As humans, the only instinct we have is mimicry. It’s the only thing babies do automatically (contrary to popular belief, the nipple can take some training to use). In fact, we have a whole subset of neurons dedicated to imitating what we see – they’re called mirror neurons.

    We want our kids to grow up doing what we do but better – and that’s what they’re programmed to do. And all this study here does is prove that they’re doing that – and some of them suck at life too, just like some of us adults.

    Every generation says “Oh. My. God. Look at these kids. They’re CRAZY. Look at that weird sh*t they do all the time! They’re going to ruin the world.” Yet, somehow, here we are living in the future, humanity is doing just as well as it’s always done, and we’ve become our parents, shaking our heads at our kids, wondering what went wrong. But all they’re doing is being better at the modern world than we are.

    They are the future. They are smart, grades be damned.

    I’ve been in front of or near a video screen nearly every day of my life. Most people have. And that technology we’ve created has made us the greatest nation ever. Why freak out about your kids being good at the technology that put us in #1?

    I just don’t get it. But I suppose I’ll find something similar to freak out about in 20 or 30 years when I’ve got kids that are in their teens.

  • James

    I would argue that they are “being better at the modern world”. This younger generation is displaying a trend towards “facts are my opinion”. If they choose not to like what they hear, they decide it isn’t true.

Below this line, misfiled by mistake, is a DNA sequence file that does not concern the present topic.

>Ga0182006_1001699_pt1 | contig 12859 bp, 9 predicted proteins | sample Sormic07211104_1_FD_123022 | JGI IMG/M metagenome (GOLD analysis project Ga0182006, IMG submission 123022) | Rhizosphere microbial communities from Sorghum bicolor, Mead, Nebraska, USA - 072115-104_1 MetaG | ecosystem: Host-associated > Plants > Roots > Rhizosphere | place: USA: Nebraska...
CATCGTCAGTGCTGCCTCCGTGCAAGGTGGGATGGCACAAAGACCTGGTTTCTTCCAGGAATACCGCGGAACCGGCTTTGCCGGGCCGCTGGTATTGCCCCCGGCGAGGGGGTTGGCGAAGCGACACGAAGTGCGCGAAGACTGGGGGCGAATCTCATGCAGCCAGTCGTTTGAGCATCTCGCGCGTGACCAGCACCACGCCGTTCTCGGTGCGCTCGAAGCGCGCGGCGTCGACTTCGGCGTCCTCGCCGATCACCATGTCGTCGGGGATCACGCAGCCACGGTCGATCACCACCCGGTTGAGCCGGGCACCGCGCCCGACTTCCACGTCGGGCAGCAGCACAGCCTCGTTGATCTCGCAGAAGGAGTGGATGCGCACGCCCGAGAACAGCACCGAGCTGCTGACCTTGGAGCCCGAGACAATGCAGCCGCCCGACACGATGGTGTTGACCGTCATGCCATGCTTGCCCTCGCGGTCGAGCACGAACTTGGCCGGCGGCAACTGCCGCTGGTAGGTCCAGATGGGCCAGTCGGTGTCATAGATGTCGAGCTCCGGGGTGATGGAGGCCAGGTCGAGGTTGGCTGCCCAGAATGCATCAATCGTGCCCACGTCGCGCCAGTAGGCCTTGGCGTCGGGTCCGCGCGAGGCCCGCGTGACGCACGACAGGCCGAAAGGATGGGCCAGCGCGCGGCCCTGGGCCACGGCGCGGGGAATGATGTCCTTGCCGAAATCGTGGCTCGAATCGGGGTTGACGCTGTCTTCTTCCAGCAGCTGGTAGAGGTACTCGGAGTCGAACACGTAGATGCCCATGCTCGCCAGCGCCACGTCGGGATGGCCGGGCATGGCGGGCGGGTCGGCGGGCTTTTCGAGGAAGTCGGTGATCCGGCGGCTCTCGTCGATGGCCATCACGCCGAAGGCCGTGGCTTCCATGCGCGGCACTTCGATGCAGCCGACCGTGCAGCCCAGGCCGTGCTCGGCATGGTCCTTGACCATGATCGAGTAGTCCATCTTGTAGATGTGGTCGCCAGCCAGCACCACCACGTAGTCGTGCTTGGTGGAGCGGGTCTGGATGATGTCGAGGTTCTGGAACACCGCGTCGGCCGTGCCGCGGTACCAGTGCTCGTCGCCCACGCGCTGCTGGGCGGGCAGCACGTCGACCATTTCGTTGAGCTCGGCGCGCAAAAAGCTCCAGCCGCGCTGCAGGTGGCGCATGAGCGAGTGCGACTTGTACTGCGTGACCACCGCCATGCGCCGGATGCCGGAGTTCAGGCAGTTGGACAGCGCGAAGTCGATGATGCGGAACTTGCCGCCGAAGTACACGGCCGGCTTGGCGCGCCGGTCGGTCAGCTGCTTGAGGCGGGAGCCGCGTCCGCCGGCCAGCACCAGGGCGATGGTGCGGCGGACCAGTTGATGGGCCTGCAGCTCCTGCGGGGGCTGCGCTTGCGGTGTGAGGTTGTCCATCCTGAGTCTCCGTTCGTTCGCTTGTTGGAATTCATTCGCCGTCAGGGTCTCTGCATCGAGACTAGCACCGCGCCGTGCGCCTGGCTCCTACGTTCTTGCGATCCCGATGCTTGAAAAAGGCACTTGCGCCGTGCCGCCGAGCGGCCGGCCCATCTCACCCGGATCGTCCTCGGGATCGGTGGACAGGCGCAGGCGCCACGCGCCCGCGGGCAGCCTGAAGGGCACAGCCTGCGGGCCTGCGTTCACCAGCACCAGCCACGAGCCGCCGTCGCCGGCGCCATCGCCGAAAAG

Also, they expect everything to be delivered to them, rather than they go physically work for it. I see this in my companies interns, or in job interviews. They know what they want to do, and that is al they are doing, regardless of the job requirements.

  • Gwenny

    Thanks, Nick. I feel the same way. The problem, folks, is kids are evolving and education ISN’T . . .public schools are still educating they way they 200 years ago, just with better teaching aids. It’s time to move education into the present! I home schooled my kids. They did most of their work online and my lesson plans followed their interests and current events . . so we did things like deconstruct the US Constitution or study William Wallace. I remember one time the youngest asked at breakfast if there was really a Rasputin (we had just seen Anastasia). I laughed and said, “Go find out. I want 500 words at dinner about him.” I came home from work and he was bouncing around he was so excited. He couldn’t even wait until dinner to tell me everything he had found out. And at dinner we discussed the Bolshevik revolution and a bit of the history of communism.

    I figure eventually grups will figure out that we have passed the time where forcing kids to remember a bunch of crap for a few months so they can regurgitate it for a test is what it means to give them an education. Now we need them to develop the ability to find what they need to know quickly and use their critical thinking skills to spin the knowledge into new ideas.